WHILE OUR PAIN AND TRAUMA might linger, we are fortunate to have a president who honors our story and our history.  He said, “While their own families were behind barbed wires, JAs fought in defense of the nation’s freedom with valor and courage.” This was a part of the President’s statement, which I couldn’t have been more honored to deliver at the Smithsonian Museum Day of Remembrance event this year, in which he acknowledged our community’s patriotism and sacrifices. 

President Biden also recognized our heroes when he issued his proclamation last year remembering the 80th anniversary of the signing of the infamous Executive Order 9066 to remember those who were unjustly (incarcerated and the) Nisei veterans who served.  In the last couple months, the President also signed the Amache National Historic Site (Act) to preserve and protect this JA incarceration camp in Grenada, Colorado, where nearly 10 percent of those incarcerated in Amache enlisted in the military during the war.  

The President also enacted Representative Doris Matsui’s “Norman Y. Mineta Japanese American Confinement Education Act” into law which reauthorizes the JA confinement site program within the National Park Service to educate all Americans on the incarceration of the JAs during WWII. 

President Biden more recently honored two JA soldiers, Staff Sergeant Edward N. Kaneshiro and Specialist V Dennis M. Fujii with the Medal of Honor for their incredible gallantry and intrepidity, above and beyond the call of duty, during the Vietnam conflict. He upgraded their awards to set the record straight because not every Nisei soldier received the full recognition that he deserved.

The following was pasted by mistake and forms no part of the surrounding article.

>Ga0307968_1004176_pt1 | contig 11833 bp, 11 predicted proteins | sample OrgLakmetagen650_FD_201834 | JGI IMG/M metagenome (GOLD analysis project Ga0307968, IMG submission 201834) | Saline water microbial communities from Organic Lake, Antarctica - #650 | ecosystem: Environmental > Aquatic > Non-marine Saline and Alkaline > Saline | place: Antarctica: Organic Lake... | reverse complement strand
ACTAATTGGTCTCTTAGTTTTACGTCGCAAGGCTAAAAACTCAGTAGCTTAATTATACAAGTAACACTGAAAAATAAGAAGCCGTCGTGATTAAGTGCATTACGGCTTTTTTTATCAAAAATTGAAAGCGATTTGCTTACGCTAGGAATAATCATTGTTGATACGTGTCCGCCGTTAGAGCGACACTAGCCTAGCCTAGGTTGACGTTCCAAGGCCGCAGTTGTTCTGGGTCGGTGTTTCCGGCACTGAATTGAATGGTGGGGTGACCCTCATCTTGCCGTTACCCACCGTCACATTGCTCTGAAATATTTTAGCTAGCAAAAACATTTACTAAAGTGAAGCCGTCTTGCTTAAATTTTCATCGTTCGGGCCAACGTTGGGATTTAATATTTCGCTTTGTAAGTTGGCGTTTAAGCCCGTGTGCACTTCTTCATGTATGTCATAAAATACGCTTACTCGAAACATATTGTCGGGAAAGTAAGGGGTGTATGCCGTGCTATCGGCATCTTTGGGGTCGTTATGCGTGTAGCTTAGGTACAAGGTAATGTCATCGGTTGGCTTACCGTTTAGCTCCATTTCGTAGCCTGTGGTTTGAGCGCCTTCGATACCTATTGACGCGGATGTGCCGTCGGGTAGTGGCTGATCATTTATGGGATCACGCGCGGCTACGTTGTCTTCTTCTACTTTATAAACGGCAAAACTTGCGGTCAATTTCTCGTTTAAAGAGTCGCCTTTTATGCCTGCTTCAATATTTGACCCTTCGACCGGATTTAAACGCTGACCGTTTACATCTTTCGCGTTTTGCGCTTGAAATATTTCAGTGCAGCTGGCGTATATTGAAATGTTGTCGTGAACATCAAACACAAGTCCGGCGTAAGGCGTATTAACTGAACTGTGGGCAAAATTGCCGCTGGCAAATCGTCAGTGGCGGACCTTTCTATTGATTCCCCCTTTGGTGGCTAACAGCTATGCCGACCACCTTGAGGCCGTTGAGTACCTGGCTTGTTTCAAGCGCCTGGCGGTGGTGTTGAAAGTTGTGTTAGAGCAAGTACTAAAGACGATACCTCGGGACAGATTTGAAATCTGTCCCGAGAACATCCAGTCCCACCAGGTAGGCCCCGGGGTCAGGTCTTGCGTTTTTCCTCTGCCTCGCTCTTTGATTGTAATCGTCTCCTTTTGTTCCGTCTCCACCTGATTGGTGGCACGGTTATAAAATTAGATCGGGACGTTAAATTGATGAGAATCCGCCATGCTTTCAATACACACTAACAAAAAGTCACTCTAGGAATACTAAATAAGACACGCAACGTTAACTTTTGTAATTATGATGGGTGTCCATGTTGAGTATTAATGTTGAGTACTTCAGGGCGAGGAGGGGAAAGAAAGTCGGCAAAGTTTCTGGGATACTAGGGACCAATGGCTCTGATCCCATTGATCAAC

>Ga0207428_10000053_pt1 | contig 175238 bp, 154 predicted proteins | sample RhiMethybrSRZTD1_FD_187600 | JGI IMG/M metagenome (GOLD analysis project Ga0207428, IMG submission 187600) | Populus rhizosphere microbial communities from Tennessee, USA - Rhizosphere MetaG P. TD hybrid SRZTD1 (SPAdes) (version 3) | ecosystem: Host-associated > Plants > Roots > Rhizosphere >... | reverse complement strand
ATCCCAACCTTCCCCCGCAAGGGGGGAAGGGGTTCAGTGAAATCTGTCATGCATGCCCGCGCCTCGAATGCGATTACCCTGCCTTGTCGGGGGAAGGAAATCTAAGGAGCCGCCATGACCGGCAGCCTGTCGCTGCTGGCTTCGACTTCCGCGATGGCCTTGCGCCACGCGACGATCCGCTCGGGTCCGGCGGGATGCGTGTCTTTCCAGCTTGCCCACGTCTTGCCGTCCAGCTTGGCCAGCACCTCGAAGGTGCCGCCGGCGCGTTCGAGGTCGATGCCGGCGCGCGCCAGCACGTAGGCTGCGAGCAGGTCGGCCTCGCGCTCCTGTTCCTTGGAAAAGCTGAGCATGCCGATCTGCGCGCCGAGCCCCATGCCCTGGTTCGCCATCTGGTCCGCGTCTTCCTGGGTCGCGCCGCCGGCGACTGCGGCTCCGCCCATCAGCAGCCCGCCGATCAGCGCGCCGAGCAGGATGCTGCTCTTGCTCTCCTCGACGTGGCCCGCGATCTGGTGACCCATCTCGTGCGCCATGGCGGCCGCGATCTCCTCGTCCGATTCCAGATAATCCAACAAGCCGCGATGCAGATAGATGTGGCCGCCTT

Our president values what it means to be Asian American, Native Hawaiian and Pacific Islander in this country and to educate others about the importance of the AA and NHPI story as a part of the American story, which is why he also signed into law a bill that brings us closer to having our own national museum of AA and NHPI history and culture. This is a huge milestone in honoring our legacy and heritage. This museum would be a place to capture the courage and character of those that we are here to honor today and to have a home in our nation’s capital.   

Since the beginning of the administration, President Biden and Vice President Harris have committed to empowering and uplifting AA and NHPI individuals, families, and communities. Again, it is my greatest honor to work for a president who is committed to our veterans, our military families, including our beloved uncles and fathers, grandfathers, aunties, moms, and grandmas. And as he stated in the proclamation, honoring this commemoration and ordering the lowering of the flag. He said, “These brave service members are not only the heart and soul of our country. They are our very spine.” 

“Today, as every day, we remember their service and ultimate sacrifices to our nation. We reflect on our sacred and enduring vow to care for their families. And together, as we pause and pray, we pledge to continue defending freedom and democracy in their honor. May God bless our fallen heroes. And may God protect our troops. Mahalo melo…”